Since I was a kid, I've known I was meant to be a climber. At some point I realized, This is what I do—the same way musicians know they have to play. When I was little, my dad and I went to the coast on weekends to hike and scramble up trees. Since then, I've summited El Capitan in Yosemite, scaled boulders in southern India and grappled with Australia's Mount Arapiles. I climbed competitively from age 7 to 16, then gave that up. Competitions are always held indoors on artificial walls, which means practicing on them constantly, spending a lot of time inside. My heart wasn't in it.

So much of this sport is mental. People are distracted by fear; even I still get scared. Things can go wrong fast. I'll do a move and realize I can't reverse. But if you keep your emotions in check, you're able to see clearly and understand you're fine. You never master climbing—you can always be stronger, you can always be better, you can always be bolder.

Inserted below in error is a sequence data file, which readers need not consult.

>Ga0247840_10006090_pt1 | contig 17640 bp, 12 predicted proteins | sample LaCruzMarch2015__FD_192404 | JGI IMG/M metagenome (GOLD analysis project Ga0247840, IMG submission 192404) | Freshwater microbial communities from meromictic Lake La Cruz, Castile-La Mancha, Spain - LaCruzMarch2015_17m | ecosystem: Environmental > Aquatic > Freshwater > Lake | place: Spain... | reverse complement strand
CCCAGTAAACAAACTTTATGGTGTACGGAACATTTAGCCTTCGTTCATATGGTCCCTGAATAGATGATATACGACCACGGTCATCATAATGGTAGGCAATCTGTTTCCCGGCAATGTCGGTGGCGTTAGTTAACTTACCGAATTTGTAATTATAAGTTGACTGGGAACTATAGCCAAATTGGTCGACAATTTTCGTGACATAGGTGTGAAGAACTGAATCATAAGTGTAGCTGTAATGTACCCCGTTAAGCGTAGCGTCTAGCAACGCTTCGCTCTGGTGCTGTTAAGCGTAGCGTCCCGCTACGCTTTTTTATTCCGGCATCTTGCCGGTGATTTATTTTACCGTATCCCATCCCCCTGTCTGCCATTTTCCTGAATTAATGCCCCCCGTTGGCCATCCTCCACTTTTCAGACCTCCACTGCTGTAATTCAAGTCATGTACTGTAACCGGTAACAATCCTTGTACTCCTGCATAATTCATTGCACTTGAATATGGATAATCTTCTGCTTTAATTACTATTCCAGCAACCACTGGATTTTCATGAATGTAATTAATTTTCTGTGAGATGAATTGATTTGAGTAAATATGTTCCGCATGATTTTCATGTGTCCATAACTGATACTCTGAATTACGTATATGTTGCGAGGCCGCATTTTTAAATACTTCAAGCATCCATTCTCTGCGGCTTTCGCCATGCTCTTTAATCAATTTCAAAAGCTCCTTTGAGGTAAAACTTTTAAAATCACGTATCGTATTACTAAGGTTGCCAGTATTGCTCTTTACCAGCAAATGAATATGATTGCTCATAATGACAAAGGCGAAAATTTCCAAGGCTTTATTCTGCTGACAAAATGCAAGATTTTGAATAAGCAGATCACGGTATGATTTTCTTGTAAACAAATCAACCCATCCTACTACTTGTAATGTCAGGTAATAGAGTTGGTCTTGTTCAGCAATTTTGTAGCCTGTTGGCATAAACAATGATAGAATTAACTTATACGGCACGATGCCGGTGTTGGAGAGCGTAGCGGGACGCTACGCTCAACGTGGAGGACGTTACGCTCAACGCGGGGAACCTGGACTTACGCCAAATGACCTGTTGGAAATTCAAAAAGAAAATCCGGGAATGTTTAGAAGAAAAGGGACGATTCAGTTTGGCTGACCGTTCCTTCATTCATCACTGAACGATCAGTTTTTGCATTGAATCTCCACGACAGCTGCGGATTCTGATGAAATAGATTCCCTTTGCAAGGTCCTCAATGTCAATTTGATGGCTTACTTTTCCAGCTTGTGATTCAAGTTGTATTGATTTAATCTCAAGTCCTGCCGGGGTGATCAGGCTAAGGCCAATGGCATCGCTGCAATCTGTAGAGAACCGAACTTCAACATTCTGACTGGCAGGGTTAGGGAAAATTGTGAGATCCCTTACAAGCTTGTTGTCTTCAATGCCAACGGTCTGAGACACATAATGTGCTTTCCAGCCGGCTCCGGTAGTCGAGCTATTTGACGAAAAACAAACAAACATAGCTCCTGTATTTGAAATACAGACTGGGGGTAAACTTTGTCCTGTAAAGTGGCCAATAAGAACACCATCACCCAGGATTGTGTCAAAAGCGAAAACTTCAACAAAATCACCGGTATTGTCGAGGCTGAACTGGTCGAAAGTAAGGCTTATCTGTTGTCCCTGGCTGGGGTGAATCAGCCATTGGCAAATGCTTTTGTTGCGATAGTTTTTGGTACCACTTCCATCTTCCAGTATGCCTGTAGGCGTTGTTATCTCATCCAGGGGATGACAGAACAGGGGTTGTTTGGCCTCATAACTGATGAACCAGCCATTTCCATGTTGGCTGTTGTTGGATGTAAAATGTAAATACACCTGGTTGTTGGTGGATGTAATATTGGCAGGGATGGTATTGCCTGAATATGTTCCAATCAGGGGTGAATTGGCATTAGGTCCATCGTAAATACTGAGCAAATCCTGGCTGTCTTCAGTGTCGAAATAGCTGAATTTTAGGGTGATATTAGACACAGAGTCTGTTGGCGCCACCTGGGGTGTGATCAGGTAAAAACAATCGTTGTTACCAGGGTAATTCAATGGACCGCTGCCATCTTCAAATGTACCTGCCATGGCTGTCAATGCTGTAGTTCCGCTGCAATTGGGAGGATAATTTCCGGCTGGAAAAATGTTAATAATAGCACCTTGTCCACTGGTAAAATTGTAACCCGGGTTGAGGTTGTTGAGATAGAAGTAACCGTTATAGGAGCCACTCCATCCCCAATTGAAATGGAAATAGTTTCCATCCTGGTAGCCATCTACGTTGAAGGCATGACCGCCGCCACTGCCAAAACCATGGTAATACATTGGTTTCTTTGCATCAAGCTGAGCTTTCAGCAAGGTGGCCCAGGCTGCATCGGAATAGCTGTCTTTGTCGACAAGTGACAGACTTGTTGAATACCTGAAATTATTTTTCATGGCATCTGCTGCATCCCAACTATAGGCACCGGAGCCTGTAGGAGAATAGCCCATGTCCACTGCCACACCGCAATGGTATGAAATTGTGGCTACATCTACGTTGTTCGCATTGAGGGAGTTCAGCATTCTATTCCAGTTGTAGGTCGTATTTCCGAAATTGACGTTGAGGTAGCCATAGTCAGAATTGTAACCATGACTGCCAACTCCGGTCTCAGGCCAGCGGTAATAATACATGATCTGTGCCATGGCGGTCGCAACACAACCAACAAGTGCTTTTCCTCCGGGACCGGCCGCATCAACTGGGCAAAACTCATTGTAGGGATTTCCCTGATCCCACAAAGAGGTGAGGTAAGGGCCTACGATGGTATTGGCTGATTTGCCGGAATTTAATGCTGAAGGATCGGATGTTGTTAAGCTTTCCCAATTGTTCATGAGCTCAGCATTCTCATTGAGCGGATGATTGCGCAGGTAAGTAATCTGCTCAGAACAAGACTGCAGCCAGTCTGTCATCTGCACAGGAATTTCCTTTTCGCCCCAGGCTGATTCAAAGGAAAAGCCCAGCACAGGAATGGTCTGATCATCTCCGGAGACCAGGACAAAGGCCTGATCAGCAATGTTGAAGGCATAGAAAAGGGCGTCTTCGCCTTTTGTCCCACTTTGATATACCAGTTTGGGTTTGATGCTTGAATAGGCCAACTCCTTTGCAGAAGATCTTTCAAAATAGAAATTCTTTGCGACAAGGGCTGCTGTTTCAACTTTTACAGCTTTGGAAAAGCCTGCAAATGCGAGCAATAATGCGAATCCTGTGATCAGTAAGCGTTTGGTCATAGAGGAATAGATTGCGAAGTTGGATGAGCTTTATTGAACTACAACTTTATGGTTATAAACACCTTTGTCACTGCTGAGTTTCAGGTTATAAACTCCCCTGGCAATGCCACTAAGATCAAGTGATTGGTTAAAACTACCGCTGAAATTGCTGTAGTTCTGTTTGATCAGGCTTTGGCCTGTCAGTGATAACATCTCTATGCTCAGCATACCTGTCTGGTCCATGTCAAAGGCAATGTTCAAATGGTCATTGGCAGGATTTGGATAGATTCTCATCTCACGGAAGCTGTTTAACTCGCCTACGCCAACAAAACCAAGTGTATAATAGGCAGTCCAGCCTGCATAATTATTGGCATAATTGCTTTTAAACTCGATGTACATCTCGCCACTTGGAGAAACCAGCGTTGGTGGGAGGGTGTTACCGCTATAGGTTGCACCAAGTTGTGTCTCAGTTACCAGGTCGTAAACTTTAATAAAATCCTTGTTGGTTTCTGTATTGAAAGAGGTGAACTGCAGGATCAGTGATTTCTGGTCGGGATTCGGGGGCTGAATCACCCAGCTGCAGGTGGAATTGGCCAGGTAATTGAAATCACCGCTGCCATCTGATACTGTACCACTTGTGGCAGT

I've done big wall climbing, where you spend multiple days on one rock face and sleep in a tent attached to the side. It's magical: You wake up hanging on a little ledge on the wall you're about to climb, watching the sun move across the mountains. Whenever I finish, I look around, feeling so lucky that I can see these gorgeous places—and that I found something that makes me feel this way.


Next Story